Commands using rename (74)

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Rename files to be all in CAPITALS
Simple bash/ksh/sh command to rename all files from lower to upper case. If you want to do other stuff you can change the tr command to a sed or awk... and/or change mv to cp....

Most used command

Which processes are listening on a specific port (e.g. port 80)
swap out "80" for your port of interest. Can use port number or named ports e.g. "http"

Check whether IPv6 is enabled
Checks whether IPv6 is enabled system-wide by reading from procfs.

Dump dvd from a different machine onto this one.
You can use this to directly dump from machine A (with dvd drive) to machine B (without dvd drive) . I used this to copy dvd using my friend's machine to my netbook. Above command is to be issued on machine B. Advantages : 1) No wasting time dumping first to machine A and then copying to Machine B. 2) You dont need to use space on Machine A. In fact, this will work even when Machine A doesnt have enough hdd space to dump the DVD. Use -C ssh option on slow networks (enables compression). you can replace "dd if=/dev/dvd" with any ripping command as long as it spews the iso to stdout.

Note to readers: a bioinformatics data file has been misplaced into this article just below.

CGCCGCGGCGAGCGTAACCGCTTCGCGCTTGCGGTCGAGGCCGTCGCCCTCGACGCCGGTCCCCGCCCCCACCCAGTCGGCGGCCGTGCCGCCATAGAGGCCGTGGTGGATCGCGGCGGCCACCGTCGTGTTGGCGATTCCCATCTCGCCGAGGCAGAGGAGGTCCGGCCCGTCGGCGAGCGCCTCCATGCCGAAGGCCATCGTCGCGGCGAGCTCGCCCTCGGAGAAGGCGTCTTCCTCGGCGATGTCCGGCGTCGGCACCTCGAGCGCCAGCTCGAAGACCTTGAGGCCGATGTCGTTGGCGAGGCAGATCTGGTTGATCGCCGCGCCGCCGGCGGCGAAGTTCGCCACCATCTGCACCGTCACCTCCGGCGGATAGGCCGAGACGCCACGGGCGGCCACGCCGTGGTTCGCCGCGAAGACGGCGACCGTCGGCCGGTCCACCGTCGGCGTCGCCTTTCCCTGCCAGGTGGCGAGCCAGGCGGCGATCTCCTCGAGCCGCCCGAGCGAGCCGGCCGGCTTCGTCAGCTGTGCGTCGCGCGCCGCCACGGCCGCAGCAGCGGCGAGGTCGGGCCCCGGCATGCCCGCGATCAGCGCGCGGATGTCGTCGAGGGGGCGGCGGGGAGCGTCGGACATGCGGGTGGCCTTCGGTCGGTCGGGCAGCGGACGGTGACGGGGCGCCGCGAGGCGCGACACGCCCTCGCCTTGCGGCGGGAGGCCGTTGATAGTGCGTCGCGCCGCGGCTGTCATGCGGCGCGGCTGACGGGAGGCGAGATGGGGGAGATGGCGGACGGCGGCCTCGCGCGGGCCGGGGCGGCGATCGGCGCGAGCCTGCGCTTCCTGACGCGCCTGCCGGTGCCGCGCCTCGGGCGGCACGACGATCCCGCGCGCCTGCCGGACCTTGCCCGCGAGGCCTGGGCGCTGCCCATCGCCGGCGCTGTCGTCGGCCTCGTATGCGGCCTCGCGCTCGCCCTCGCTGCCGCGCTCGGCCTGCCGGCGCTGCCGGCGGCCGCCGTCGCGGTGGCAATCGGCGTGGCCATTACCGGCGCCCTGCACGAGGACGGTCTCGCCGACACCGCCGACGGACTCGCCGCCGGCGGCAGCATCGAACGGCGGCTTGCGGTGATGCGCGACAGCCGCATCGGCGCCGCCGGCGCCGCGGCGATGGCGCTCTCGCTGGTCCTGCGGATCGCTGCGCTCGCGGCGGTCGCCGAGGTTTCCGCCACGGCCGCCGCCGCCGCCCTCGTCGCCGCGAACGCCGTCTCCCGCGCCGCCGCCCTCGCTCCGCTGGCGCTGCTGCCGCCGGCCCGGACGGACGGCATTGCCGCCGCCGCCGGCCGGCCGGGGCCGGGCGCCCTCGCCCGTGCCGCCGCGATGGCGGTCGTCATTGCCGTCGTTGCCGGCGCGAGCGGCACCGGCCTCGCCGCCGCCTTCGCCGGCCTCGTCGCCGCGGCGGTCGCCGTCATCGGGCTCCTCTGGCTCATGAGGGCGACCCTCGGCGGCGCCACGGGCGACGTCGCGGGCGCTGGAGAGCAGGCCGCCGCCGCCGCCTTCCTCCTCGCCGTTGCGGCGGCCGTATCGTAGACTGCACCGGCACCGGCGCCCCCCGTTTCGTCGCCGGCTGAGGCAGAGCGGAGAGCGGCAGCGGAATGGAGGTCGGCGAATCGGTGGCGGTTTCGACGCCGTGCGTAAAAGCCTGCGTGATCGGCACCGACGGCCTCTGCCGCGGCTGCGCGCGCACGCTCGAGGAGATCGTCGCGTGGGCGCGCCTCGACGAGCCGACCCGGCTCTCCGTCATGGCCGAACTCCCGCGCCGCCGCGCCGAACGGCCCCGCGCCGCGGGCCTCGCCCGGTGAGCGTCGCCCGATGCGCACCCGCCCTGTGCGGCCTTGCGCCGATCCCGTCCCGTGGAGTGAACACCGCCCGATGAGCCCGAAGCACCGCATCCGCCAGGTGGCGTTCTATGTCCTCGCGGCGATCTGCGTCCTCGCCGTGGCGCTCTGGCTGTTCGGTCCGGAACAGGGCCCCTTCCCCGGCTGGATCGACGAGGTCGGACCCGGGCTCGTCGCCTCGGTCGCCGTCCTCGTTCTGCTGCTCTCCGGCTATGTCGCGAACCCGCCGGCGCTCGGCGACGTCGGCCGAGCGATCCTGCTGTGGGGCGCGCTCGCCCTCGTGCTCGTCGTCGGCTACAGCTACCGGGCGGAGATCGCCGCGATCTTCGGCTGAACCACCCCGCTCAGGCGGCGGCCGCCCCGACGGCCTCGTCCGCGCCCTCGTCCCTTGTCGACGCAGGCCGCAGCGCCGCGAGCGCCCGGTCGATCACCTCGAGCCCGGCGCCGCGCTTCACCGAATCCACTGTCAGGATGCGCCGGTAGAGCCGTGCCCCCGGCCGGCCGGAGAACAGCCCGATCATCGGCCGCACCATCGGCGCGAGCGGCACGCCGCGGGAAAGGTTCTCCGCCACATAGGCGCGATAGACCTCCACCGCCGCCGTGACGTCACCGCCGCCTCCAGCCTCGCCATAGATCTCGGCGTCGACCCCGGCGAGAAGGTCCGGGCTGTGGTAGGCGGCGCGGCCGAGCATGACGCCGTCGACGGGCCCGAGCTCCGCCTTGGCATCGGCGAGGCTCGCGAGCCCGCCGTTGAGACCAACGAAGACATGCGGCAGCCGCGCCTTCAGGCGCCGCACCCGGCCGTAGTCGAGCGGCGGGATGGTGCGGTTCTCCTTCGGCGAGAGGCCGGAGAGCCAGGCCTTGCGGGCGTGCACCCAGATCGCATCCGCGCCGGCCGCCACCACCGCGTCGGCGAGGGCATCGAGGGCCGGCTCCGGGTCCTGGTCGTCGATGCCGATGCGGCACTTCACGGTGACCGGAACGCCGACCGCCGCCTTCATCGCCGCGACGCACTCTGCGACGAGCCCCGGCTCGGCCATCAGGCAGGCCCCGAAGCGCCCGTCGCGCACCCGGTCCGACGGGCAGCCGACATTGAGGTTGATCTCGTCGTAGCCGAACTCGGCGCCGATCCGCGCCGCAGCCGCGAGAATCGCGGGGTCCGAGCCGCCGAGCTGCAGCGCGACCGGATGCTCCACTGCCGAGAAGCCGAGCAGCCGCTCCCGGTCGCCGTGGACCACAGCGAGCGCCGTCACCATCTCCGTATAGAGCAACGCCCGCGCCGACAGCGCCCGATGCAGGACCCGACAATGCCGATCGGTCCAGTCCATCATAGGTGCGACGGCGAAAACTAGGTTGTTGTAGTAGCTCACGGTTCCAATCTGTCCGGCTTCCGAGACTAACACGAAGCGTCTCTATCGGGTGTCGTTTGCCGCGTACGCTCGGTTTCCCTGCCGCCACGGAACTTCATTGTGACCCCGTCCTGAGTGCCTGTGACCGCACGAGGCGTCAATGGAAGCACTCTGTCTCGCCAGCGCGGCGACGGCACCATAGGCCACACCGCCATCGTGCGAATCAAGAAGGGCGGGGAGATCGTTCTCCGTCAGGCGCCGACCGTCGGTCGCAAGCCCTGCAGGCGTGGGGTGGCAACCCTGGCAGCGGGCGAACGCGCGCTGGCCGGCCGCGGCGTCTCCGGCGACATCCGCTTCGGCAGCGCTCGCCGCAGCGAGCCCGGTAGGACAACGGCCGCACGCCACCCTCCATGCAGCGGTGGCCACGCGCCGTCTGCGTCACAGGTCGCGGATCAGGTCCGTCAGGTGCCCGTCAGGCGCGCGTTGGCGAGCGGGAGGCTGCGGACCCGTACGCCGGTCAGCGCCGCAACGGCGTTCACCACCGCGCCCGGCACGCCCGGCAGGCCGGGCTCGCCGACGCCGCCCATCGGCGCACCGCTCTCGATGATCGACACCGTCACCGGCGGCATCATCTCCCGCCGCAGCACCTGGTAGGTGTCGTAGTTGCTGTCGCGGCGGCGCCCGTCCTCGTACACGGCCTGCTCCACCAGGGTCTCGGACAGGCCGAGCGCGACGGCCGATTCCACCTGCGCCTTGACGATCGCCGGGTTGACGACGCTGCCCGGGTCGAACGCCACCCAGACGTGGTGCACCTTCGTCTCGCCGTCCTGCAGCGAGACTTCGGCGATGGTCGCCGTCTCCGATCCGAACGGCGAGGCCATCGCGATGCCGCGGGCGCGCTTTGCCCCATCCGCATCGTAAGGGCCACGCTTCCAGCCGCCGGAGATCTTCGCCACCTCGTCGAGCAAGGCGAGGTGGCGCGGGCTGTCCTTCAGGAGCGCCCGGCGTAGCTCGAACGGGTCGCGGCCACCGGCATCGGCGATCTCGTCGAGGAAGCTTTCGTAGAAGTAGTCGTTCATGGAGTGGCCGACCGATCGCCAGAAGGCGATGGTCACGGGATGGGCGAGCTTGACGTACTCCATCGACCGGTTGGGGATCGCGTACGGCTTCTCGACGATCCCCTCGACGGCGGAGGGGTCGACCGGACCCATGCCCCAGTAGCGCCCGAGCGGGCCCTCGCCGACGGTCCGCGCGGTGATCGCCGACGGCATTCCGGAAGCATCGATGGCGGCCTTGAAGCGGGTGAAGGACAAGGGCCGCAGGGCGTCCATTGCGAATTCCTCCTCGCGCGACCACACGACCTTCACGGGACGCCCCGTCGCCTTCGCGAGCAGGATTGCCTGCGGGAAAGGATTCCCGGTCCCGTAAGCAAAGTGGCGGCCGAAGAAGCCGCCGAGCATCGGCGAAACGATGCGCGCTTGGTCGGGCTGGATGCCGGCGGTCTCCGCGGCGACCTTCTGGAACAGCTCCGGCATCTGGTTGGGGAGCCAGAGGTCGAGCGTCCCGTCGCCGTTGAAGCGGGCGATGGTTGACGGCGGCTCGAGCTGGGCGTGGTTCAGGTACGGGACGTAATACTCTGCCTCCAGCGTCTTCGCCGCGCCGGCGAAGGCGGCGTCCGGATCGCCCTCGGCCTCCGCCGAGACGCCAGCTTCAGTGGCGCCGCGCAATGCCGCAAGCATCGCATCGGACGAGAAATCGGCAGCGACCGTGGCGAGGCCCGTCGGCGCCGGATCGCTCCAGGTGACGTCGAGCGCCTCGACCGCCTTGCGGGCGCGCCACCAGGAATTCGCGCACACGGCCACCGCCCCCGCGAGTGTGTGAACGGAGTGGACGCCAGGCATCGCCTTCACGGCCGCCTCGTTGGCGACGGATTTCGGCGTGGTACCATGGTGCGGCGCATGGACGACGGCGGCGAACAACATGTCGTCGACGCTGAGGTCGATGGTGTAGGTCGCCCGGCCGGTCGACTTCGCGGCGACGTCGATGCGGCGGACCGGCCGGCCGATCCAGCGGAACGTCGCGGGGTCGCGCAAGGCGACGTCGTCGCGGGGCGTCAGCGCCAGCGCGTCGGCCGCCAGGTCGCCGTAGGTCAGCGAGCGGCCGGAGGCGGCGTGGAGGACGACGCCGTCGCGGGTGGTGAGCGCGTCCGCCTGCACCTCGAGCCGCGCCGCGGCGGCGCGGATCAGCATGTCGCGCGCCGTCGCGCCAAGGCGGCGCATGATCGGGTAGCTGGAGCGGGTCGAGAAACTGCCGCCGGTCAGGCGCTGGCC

Delicious search with human readable output
You can install filterous with $ sudo apt-get install libxslt1-dev; sudo easy_install -U filterous

Which processes are listening on a specific port (e.g. port 80)
swap out "80" for your port of interest. Can use port number or named ports e.g. "http"

Compare two directories
Output of this command is the difference of recursive file lists in two directories (very quick!). To view differences in content of files too, use the command submitted by mariusbutuc (very slow!): $ diff -rq path_to_dir1 path_to_dir2

Convert CSV to JSON
Replace 'csv_file.csv' with your filename.

sort list of email addresses by domain.tld
email random list can be created here: https://www.randomlists.com/email-addresses


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